New Year’s First Flowers

No flowers are blooming now. Even the dandelions are dormant. As I go through my pictures from this year, I wonder which will be the first flowers to bloom in the new year.

Several flowers come to mind. Little corn speedwell with its sky blue flowers has bloomed during warm spells in January before.

corn speedwell flower

Corn speedwell came from Europe, but is wide spread in areas of short grass. These little flowers look like bits of summer sky scattered on the ground during warm spells over the winter.

Dandelions always seem poised to open their yellow flowers as soon as warm weather arrives. Their dark green rosettes dot the yard ready and waiting.

daffodil flower

Planted world wide, daffodils are a symbol of spring yet bloom, not as soon as spring hints appear in winter, but after spring is moving in.

Daffodils are thought of as early spring flowers. As far as I’ve seen, their leaves come up early. The flowers don’t show until spring is battling its way through the dregs of winter.

Shepard Purse flower first flowers

This wild green tries to stay green all winter. It doesn’t take much of a warm spell to encourage Shepard’s Purse to put up a flower stalk. The young leaves make a good addition to salads or stir fries.

Shepard’s purse is a surprise contender. It has rosettes here and there around the yard, mostly in the driveway or near the road. It was blooming late into November until the hard frosts were too frequent.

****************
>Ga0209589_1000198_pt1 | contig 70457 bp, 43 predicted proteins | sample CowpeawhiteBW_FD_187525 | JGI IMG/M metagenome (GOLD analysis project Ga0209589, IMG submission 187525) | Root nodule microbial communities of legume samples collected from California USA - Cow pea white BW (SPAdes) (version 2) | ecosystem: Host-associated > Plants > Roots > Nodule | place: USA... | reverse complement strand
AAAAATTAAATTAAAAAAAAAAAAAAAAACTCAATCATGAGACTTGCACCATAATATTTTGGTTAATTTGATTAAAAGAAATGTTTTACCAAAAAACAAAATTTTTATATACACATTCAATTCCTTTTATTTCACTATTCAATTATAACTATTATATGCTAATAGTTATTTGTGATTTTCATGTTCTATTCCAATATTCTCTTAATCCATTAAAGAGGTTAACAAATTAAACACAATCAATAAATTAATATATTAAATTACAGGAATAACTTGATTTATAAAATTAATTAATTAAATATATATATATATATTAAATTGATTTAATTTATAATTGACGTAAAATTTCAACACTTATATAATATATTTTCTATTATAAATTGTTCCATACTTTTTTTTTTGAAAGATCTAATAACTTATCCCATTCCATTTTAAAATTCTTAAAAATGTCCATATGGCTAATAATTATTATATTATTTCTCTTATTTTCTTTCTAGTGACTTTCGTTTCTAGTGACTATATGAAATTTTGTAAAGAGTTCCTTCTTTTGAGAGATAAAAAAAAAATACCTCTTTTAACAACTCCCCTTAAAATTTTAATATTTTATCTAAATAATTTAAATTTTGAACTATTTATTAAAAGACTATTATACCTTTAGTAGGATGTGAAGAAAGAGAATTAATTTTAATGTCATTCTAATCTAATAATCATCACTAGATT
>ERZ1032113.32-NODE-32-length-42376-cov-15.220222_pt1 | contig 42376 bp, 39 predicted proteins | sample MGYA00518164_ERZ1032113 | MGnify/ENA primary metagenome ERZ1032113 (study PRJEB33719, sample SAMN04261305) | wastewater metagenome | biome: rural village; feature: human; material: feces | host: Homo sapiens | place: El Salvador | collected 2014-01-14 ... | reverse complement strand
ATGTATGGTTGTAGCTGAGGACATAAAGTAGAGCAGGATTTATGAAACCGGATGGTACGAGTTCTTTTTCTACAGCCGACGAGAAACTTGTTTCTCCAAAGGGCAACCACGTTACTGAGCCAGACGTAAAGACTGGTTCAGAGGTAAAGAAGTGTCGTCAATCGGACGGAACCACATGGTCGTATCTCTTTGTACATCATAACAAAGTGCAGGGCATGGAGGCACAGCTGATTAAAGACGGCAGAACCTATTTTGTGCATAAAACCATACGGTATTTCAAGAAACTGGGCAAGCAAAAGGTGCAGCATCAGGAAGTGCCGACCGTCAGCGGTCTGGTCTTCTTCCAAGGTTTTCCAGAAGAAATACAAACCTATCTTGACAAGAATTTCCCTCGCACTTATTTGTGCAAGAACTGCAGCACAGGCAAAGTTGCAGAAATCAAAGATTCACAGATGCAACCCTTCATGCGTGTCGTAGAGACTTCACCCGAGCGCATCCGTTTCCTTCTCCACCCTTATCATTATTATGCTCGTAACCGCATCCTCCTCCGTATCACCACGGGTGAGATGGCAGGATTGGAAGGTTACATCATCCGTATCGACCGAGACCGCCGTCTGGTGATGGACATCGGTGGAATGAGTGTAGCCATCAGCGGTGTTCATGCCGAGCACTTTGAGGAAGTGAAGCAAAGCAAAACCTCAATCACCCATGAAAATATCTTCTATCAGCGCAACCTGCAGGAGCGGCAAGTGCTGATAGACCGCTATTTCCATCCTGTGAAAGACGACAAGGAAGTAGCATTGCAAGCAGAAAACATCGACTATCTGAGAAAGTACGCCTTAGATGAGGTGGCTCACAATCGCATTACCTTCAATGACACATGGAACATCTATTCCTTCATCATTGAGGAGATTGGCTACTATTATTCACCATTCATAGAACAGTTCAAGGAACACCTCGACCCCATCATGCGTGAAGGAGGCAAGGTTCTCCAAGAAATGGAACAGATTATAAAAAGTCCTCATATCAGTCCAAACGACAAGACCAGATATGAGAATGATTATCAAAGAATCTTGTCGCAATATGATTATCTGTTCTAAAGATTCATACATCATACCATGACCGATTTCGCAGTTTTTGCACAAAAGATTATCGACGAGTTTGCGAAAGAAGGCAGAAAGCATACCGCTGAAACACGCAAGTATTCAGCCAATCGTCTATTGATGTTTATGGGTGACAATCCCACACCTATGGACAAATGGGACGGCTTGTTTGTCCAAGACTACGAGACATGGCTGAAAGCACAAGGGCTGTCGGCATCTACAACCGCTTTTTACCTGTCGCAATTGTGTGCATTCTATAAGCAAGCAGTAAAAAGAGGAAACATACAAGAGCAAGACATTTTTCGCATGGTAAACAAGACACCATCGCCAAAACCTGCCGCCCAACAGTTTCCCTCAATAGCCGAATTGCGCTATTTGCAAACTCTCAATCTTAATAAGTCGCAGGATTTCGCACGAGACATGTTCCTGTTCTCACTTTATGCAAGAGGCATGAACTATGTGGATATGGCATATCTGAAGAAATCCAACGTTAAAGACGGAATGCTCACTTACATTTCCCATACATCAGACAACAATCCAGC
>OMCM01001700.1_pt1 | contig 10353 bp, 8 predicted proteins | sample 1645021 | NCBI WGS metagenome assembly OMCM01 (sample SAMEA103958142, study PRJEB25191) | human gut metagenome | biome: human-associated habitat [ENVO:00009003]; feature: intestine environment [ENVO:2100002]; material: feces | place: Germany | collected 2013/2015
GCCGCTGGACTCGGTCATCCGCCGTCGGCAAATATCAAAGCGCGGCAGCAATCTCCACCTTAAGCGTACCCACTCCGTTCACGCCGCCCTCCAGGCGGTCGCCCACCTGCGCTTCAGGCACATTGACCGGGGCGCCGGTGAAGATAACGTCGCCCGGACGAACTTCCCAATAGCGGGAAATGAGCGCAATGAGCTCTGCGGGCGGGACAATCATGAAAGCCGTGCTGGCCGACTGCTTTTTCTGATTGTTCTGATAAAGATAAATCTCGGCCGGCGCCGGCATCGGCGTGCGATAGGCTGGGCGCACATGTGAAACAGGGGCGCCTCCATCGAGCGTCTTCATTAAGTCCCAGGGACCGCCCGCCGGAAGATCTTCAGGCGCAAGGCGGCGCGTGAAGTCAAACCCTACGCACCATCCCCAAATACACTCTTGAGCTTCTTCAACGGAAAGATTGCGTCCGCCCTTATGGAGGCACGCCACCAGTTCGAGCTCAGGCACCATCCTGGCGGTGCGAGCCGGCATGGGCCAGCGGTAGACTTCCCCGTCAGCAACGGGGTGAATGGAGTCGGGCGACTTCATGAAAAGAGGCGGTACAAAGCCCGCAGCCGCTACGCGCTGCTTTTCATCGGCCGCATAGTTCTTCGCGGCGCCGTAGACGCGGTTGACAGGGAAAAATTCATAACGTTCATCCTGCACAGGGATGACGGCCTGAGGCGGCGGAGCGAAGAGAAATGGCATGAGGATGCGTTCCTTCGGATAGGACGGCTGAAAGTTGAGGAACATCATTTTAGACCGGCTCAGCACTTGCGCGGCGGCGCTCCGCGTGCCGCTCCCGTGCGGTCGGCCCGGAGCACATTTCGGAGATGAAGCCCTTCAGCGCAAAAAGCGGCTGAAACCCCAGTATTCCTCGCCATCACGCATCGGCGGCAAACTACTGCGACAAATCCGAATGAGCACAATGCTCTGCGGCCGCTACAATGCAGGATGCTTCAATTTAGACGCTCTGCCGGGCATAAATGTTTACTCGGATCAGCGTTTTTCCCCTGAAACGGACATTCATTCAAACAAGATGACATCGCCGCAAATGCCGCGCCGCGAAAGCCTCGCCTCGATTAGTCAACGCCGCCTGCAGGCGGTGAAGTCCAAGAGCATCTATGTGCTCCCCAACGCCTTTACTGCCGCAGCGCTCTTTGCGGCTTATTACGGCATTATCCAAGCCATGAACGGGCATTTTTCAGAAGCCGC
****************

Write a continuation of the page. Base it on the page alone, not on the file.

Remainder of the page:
dandelion first flowers

Another wild green, dandelions put up their flower heads even in late winter, if it gets warm enough. The plants stay green all winter and make good additions to salads and stir fries.

If I wander down along the river, harbinger of spring blooms early. It grows tucked beside trees that warm and protect the roots through the winter.

There are many spring ephemerals. I doubt these are contenders for the year’s first flowers. They tend to wait until spring is trouncing winter before appearing.

Harbinger of Spring first flowers

Harbinger of Spring or Salt and Pepper is one of very few native plants to bloom early, before spring settles in.

Some things must be true for such early bloomers. They must be tough to withstand hard frosts and stand back up in the morning. They must shiver through cold days that bracket the few early spring days and endure.

Most of the flower pictures I am working with are from flowers blooming in the warmth of late spring and all of summer. They are often bigger and showier than those first flowers of the year. Their beauty will be welcome and enjoyed.

The one thing lacking for these later blooms is the sheer joy those first flowers bring. Winter is ending is what these flowers herald. That makes them special, no matter which ones they are.

Find out more about the Ozark seasons in Exploring the Ozark Hills.